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1.
Front Public Health ; 9: 654299, 2021.
Article in English | MEDLINE | ID: covidwho-1348570

ABSTRACT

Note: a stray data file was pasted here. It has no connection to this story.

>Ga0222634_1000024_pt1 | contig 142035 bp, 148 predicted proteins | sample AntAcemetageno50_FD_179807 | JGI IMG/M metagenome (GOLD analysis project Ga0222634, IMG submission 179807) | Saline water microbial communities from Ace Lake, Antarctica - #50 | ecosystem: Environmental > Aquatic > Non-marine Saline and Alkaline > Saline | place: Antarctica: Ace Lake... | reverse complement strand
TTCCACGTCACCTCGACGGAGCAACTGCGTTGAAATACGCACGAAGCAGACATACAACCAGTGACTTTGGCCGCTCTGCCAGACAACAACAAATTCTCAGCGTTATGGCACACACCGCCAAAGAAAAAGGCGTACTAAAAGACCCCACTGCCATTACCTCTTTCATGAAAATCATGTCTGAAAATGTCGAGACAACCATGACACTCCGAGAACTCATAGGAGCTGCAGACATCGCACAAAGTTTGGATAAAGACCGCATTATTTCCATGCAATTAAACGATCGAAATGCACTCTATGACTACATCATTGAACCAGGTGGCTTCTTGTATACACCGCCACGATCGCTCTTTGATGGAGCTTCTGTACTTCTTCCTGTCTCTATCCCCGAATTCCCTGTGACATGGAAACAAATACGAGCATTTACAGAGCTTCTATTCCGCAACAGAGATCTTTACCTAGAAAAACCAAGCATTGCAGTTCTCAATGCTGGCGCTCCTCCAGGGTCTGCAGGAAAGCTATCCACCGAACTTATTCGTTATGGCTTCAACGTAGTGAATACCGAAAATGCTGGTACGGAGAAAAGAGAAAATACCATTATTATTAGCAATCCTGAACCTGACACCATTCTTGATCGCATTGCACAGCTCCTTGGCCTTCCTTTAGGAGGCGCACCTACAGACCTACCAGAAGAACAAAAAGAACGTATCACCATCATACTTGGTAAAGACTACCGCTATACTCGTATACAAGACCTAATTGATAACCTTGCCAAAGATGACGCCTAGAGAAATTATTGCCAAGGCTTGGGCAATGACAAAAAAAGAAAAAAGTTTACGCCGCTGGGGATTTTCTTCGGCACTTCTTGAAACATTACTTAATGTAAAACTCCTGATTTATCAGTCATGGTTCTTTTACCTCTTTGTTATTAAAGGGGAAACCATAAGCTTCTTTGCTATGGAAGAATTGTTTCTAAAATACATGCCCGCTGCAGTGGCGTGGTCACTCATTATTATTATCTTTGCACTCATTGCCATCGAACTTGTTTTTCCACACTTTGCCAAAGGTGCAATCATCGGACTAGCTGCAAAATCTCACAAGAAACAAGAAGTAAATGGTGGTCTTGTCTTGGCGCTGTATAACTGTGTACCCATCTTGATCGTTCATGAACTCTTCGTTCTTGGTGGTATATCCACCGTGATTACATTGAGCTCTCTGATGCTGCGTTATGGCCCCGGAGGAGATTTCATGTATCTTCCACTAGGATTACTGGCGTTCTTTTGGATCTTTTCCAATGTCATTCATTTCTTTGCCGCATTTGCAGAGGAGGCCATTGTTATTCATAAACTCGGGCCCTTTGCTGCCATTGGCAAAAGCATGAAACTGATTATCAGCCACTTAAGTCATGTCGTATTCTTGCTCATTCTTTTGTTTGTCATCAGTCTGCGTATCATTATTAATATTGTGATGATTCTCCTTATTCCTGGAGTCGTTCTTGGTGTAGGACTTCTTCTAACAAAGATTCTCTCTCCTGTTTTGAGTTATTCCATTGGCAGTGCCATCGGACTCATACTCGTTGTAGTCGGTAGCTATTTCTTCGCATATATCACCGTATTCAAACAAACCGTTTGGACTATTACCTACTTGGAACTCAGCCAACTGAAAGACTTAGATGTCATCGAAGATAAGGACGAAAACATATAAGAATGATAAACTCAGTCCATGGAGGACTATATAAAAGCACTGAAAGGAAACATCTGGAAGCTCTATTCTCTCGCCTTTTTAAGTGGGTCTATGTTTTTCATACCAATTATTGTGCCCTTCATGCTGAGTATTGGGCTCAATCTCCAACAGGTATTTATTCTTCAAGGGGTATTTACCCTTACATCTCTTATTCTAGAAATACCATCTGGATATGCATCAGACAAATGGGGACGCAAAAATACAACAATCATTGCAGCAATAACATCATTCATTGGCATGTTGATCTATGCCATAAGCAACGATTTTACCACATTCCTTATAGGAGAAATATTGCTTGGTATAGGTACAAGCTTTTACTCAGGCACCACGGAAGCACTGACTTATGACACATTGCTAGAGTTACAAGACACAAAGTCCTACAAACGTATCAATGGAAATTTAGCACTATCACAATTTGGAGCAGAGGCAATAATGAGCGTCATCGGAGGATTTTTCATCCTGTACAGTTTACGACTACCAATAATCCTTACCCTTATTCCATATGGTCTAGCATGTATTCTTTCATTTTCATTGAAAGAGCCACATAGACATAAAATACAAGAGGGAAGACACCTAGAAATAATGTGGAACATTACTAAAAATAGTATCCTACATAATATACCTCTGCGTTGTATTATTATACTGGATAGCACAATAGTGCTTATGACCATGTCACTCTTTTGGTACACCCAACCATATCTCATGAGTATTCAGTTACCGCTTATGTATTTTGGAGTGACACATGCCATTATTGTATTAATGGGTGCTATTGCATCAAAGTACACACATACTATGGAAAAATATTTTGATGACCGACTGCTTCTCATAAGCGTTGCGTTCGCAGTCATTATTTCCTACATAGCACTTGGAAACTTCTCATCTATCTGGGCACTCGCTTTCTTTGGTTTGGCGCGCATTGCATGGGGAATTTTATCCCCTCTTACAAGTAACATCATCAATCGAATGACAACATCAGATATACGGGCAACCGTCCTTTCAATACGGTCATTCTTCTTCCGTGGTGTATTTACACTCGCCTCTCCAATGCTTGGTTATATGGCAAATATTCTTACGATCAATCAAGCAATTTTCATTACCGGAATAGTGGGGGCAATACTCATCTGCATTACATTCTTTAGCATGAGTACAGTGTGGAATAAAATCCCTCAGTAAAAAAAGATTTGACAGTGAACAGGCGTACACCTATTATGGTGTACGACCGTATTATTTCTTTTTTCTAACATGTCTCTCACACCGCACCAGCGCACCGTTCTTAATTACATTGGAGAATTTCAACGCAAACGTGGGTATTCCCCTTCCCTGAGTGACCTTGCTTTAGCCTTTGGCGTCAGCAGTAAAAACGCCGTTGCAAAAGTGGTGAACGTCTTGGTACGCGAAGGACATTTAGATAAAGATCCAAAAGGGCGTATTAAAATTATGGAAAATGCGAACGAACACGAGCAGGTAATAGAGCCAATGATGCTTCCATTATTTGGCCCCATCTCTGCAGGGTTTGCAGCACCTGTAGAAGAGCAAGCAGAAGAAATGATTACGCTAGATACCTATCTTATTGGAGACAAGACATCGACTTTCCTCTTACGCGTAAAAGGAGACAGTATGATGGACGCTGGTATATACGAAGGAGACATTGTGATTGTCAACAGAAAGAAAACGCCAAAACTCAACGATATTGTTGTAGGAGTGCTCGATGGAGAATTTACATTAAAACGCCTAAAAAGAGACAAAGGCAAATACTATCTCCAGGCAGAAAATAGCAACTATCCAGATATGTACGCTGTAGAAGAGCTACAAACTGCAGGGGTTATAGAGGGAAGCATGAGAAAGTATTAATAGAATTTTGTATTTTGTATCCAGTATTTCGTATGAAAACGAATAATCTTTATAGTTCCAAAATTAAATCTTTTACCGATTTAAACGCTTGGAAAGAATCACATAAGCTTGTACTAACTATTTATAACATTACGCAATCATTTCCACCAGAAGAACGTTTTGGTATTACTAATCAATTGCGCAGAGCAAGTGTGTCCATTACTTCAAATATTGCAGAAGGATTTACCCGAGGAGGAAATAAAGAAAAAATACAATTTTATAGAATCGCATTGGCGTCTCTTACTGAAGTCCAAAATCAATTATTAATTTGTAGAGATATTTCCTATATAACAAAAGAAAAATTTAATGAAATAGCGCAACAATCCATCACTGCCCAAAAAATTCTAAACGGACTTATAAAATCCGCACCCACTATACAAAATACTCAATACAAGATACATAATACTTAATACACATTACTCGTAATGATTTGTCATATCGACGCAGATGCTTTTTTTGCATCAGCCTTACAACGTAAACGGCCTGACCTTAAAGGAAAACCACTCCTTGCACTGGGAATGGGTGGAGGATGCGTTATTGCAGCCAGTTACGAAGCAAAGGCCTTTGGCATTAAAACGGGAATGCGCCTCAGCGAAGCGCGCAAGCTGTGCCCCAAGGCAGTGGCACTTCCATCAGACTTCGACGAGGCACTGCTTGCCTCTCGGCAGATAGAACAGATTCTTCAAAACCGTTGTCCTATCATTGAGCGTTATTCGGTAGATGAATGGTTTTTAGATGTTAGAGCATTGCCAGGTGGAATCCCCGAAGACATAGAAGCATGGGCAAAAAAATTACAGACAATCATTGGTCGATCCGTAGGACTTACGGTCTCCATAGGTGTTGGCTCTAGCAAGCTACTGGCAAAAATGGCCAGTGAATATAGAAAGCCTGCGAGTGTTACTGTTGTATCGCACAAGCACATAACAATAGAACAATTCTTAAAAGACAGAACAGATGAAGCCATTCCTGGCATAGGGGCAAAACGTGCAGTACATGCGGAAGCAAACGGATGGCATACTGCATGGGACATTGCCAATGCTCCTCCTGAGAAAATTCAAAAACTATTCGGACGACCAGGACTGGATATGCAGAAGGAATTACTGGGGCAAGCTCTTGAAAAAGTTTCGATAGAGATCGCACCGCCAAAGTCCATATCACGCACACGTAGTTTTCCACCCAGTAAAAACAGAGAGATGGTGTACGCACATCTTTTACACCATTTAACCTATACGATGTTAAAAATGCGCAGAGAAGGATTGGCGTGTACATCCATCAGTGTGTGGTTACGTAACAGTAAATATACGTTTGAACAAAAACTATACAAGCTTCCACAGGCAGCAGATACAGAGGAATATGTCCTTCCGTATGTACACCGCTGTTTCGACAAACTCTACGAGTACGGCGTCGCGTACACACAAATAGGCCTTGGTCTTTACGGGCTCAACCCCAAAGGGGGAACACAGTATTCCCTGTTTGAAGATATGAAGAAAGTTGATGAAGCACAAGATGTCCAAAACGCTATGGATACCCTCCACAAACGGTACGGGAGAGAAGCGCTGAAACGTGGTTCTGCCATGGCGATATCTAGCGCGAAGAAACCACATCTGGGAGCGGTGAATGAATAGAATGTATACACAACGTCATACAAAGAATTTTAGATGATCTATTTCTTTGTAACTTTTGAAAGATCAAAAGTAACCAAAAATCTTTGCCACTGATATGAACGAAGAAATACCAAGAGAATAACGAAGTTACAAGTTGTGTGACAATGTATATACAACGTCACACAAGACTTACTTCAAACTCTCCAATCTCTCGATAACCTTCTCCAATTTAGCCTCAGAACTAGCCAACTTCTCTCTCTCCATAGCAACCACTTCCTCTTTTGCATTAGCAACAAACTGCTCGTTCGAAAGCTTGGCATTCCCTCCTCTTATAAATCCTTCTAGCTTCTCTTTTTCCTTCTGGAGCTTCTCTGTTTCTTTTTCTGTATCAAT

There are many outstanding questions about how to control the global COVID-19 pandemic. The information void has been especially stark in the World Health Organization Africa Region, which has low per capita reported cases, low testing rates, low access to therapeutic drugs, and has the longest wait for vaccines. As with all disease, the central challenge in responding to COVID-19 is that it requires integrating complex health systems that incorporate prevention, testing, front line health care, and reliable data to inform policies and their implementation within a relevant timeframe. It requires that the population can rely on the health system, and decision-makers can rely on the data. To understand the process and challenges of such an integrated response in an under-resourced rural African setting, we present the COVID-19 strategy in Ifanadiana District, where a partnership between Malagasy Ministry of Public Health (MoPH) and non-governmental organizations integrates prevention, diagnosis, surveillance, and treatment, in the context of a model health system. These efforts touch every level of the health system in the district-community, primary care centers, hospital-including the establishment of the only RT-PCR lab for SARS-CoV-2 testing outside of the capital. Starting in March of 2021, a second wave of COVID-19 occurred in Madagascar, but there remain fewer cases in Ifanadiana than for many other diseases (e.g., malaria). At the Ifanadiana District Hospital, there have been two deaths that are officially attributed to COVID-19. Here, we describe the main components and challenges of this integrated response, the broad epidemiological contours of the epidemic, and how complex data sources can be developed to address many questions of COVID-19 science. Because of data limitations, it still remains unclear how this epidemic will affect rural areas of Madagascar and other developing countries where health system utilization is relatively low and there is limited capacity to diagnose and treat COVID-19 patients. Widespread population based seroprevalence studies are being implemented in Ifanadiana to inform the COVID-19 response strategy as health systems must simultaneously manage perennial and endemic disease threats.